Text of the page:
Project Results

This video is a quick review of interpreting your reports in the packet.


The following presentation is provided in both video and in text.

This presentation provides group findings in addition to those found in your individual packet of information. This information is supplementary to the packet you received, so please do not rely entirely on this presentation as the complete summary to your department's results.

This figure illustrates a typical sleep pattern (called a sleep hypnogram) for an average individual that experiences one sleep bout. Notice that the y-axis represents the different stages of sleep with deep sleep being in stages 3 and 4. The x-axis represents the number of hours of sleep. The idea here is to see that this pattern changes throughout the progression of sleep. So, essentially, we are studying what happens when this patter becomes fragmented by responding to calls and sleeping at the station.

These are samples of sleep actigraphy taken from a few participants. In the top sample, the participant went to bed around 12:00am (indicated by the pink and green). He experienced a call, came back and fell asleep, experienced another call, and then came back to the station and fell asleep again. The second illustrates one falling asleep just before midnight. He received a call and after returning back to the stations, he could not return to sleep. The third sample is a mix. This individual attempted to sleep early, but was awoken and went on a call. He came back to the station and tried to sleep, but experienced a lot of activity (e.g., tossing and turning) before ending sleep at 6am. As a result of fragmented sleep, many participants experienced sleep as illustrated in the last sample. Here, this individual slept for a significant duration on the first night following the end of a shift.

The results of my previous study (2014) found no statistically significant difference of sleep quality scores between the 24/48 and 48/96 shift schedule. However, the study had a few limitations, residing mainly with control variables. Therefore, this dissertation research reexamines these two schedules using a better method (i.e. experimental design).

Two approaches were adopted to examine sleep quality. The first approach was subjective (i.e., the Pittsburgh Sleep Quality Index), which is a quick survey that, in general, provides a rough insight on one's sleep quality. The second approach was objective, which captured the data automatically via the activity watch you wore throughout the study periods. This objective approach reduces data error by nearly eliminating any guessing work in your sleep times.

This image illustrates a flow of participation throughout the study (note: you might have to click on the picture to see the details). The study ended with a total of 24 participants with eligible data to analyze.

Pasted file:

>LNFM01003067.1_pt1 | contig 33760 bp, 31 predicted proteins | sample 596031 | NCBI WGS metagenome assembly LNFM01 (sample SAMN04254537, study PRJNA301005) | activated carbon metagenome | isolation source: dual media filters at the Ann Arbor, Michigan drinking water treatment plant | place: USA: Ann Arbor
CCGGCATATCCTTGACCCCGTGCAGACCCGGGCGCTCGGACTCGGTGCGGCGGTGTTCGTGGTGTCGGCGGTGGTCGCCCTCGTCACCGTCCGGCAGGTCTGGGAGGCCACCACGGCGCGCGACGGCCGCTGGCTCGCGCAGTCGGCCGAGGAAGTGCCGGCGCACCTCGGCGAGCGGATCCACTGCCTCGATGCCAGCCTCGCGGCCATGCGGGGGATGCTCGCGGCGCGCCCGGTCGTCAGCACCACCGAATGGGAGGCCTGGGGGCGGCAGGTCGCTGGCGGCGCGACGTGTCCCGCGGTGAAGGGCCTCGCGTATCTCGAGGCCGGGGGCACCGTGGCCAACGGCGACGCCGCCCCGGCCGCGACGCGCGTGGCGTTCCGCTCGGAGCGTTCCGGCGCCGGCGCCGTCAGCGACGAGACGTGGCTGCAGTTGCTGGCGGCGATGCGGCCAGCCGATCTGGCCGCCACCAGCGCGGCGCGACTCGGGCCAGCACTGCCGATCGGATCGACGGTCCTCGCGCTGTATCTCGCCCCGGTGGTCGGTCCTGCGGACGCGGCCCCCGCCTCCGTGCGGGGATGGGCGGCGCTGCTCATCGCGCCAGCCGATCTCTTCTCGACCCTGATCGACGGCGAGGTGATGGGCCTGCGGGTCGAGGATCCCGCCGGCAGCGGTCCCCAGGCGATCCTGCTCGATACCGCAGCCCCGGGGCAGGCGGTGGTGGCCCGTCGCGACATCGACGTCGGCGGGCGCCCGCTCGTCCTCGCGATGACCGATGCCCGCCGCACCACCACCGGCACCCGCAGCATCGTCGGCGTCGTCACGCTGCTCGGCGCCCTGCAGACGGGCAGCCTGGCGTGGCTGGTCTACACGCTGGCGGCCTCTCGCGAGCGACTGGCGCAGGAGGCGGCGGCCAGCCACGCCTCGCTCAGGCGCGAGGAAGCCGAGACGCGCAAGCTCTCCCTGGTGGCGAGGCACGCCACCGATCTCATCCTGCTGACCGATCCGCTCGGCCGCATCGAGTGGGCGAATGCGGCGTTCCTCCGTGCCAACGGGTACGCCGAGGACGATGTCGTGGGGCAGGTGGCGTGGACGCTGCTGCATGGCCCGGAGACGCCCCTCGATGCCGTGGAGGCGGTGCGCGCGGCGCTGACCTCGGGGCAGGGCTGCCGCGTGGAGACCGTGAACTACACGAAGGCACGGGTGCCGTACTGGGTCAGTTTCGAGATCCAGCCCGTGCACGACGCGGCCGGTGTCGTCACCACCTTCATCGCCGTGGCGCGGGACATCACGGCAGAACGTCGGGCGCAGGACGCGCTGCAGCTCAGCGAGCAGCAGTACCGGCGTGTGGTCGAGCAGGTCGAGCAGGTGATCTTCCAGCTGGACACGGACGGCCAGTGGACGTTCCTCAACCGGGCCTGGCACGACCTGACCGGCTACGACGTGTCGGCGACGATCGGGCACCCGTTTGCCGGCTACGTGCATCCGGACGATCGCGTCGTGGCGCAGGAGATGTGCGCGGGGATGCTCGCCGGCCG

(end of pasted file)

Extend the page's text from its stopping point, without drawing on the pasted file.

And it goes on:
These three slides provide demographic and characteristic information. Note that individual call volume during the night decreased after the transition. This will help explain some of the sleep results in the later slides.

The first approach used the PSQI. The raw PSQI results indicate that 9 out of 24 participants had poor sleep quality during the 24/48 and increased to 11 out of 24 participants during the 48/96 schedule.

This is a regression model where the control variables come into the equation. These variables are important because they help eliminate their influence on sleep so that the results reflect the main independent and dependent variable. For example, we want to control "station number" (and more specifically number of calls) because if one person moved from a non-busy station to a busy station, we would expect their average sleep duration to decrease. Without including this control variable, the results would suggest that sleep quality decreased as a result of the schedule change. This, of course, is not necessary the result of the schedule, but likely due to the increased call volume after transitioning from a non-busy station to a busy station. This is why each participate completed the lengthy survey at the beginning of each round!

Now that all variables are controlled, the results of the regression model show that the sleep quality scores worsened at a statistically significant level after the shift schedule transition. In other words, this subjective approach found the 48/96 worse than the 24/48 shift schedule regarding sleep quality.

The second approach uses objective data recorded from the activity watch. This includes total time in bed, total sleeping time, sleep efficiency, sleep latency, number of awakenings, minutes awake after sleep onset, steps, and activity level.

This table details each raw sleep parameter in different categories (home, work, and overall tour) for each round (note: you may have to click the image to view detail). Most of the parameters improved slightly. However, most increases were not statistically significant, meaning essentially no difference.